This classic Mediterranean combo is as simple and healthy as it is delicious. A green salad and a loaf of crusty bread are all you need to turn this 30-minute one-skillet meal into a company feast. Variations abound; this one is adapted from “Milk Street: Cook What You Have” by Christopher Kimball (Voracious, $35). Serves 4. – Susan Puckett


    • 3 tablespoons extra-virgin olive oil, plus more to serve
    • 1 medium yellow onion, finely chopped
    • 2 large garlic cloves, finely chopped
    • 1 sprig of fresh rosemary or ½ teaspoon dried
    • ¼ teaspoon red pepper flakes, plus more for serving
    • Kosher salt and ground black pepper
    • 2 (15 ½-ounce) cans cannellini or other white beans, drained and rinsed
    • ¾ cup dry white wine
    • 1 pound extra-large shrimp, peeled and deveined (thawed or frozen)
    • 1 cup lightly packed fresh parsley or basil, or a combination, roughly chopped


    1. Heat the oil in a large skillet over medium-high heat until shimmering. Add the onion, garlic, rosemary, ¼ teaspoon red pepper flakes, and ½ teaspoon salt. Cook, occasionally stirring, until the onion is tender and translucent, 4 to 6 minutes.
    2. Stir in the beans, then add the wine and cook, uncovered, occasionally stirring, until the liquid has evaporated.
    3. Stir in the shrimp and spread out in an even layer. Cover, reduce the heat to medium-low, and cook for 4 to 6 minutes, flipping once halfway through, until the shrimp are opaque throughout.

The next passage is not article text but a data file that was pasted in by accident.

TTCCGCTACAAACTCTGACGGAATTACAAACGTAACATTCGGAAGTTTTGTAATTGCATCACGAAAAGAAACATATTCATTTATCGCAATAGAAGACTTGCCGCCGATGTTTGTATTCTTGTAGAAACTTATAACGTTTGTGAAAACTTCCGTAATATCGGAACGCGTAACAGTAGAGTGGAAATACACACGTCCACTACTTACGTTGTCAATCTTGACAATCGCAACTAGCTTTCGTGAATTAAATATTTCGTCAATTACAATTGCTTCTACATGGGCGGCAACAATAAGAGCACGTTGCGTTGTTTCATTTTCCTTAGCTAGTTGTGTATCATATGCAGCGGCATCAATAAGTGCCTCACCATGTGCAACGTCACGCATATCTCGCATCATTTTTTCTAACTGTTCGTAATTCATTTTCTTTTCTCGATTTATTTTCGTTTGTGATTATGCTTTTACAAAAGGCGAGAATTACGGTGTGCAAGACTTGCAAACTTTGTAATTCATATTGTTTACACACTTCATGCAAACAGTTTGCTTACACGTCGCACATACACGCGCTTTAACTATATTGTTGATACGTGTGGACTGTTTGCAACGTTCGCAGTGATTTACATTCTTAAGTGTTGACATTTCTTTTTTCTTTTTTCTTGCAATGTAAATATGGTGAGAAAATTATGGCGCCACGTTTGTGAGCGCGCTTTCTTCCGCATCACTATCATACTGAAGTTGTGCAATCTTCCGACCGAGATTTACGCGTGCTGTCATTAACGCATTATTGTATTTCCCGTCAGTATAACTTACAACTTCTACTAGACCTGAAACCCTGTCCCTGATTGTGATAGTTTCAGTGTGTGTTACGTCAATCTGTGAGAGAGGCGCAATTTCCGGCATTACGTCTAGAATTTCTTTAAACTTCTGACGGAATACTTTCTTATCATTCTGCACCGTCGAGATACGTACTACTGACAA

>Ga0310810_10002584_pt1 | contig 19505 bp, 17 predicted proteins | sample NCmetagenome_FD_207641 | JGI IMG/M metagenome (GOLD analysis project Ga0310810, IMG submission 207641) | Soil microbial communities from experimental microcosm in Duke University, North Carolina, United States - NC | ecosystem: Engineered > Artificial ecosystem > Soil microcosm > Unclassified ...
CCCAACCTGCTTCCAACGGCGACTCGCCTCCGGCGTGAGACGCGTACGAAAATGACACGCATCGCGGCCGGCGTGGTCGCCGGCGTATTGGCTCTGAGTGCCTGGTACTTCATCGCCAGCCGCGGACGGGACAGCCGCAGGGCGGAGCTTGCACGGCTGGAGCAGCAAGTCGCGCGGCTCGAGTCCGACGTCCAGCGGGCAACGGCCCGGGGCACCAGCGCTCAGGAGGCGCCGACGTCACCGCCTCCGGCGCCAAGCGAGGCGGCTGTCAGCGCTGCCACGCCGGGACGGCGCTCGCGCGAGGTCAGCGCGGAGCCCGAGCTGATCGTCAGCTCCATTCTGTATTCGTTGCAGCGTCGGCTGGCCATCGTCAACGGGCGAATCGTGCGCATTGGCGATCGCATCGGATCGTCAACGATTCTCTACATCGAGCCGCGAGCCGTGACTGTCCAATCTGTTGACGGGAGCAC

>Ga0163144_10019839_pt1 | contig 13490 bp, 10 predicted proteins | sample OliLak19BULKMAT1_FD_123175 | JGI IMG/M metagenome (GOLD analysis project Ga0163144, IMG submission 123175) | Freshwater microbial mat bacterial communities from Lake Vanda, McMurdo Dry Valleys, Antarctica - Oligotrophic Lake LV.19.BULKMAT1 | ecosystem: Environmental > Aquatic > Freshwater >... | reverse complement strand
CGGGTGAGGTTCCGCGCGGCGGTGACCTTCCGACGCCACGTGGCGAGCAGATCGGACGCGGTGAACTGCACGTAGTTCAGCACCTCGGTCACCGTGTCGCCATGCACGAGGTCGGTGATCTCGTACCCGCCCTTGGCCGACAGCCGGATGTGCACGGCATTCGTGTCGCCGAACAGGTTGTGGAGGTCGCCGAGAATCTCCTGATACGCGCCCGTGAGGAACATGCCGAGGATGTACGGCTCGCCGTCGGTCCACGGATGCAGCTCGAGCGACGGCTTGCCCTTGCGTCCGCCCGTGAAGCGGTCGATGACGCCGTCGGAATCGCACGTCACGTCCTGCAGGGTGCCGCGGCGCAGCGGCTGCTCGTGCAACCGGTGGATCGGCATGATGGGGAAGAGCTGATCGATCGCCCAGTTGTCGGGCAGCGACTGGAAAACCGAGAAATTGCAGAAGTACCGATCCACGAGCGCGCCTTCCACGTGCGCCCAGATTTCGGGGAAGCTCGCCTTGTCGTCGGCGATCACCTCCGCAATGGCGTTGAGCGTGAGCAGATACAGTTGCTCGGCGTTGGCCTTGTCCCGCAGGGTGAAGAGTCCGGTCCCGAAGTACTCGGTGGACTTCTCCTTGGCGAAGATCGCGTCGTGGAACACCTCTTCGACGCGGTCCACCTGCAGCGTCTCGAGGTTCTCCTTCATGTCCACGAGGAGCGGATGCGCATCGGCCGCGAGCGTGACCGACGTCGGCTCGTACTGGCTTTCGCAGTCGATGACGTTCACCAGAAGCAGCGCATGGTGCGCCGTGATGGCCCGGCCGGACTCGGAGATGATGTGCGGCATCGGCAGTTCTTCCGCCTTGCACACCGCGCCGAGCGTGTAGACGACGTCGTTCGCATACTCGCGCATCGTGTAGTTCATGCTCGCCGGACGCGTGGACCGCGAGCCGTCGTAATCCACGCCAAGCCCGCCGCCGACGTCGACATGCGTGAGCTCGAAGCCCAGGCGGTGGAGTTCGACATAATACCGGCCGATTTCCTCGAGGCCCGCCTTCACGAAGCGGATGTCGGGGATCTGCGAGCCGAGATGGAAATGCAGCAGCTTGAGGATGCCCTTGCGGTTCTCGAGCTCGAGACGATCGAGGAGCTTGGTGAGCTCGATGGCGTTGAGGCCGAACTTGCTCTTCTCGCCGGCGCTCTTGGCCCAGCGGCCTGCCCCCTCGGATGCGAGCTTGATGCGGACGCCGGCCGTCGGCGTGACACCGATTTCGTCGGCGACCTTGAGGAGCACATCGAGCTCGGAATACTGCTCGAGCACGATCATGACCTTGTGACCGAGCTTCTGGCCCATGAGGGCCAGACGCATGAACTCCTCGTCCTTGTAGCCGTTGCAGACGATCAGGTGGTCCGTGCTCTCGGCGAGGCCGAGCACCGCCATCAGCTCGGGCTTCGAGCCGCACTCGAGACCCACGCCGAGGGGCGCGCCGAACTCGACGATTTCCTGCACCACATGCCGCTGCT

4. Remove the pan from the heat, season to taste with salt and pepper, and remove and discard the rosemary sprig if used.  Stir in the herbs, ladle onto plates, and drizzle with a little more oil if desired. Serve warm or at room temperature.
  9. Healthy Recipe, Skillet Shrimp Scampi with Corn, Tomatoes, and Peas

    The classic sauce that makes shrimp scampi so sinfully delicious consists of butter, garlic, and wine, which meld in the pan with the juices from the shrimp while they cook. Quite often, it arrives on a platter in a mountain of pasta, with plenty of crusty bread for sopping up every buttery drop. This recipe fuses the best of those flavors with healthier ingredients to produce a colorful, lightning-fast, one-dish meal that won’t leave you feeling bloated afterward.

    Heart-healthy olive oil replaces half the butter. Other vegetables and herbs will work well in this dish, so long as they only require a minute or two to heat through. The most important key to this dish’s success is cooking the shrimp just until they’re opaque throughout but still tender. No one loves a rubbery overcooked shrimp. Serves 3-4. RECIPE HERE. – Susan Puckett


    • 2 tablespoons unsalted butter
    • 2 tablespoons extra-virgin olive oil, plus more for serving
    • 4 or 5 large cloves of garlic, minced
    • ½ cup dry white wine
    • Kosher salt, freshly ground black pepper and crushed red pepper flakes
    • 1 pound large or jumbo shrimp, peeled and deveined
    • 2 cups fresh or frozen corn kernels
    • 1 ½ cups fresh or frozen peas
    • 1 ½ cups halved cherry tomatoes
    • ½ cup chopped fresh basil, parsley, oregano, or a combination
    • Juice from ½ lemon, plus lemon wedges for serving
    • Cooked rice or spaghetti noodles for serving (optional)


    1. In a large skillet, melt 1 tablespoon of the butter with the olive oil over medium-high heat. Add the garlic and sauté for about 1 minute, until fragrant but not browned.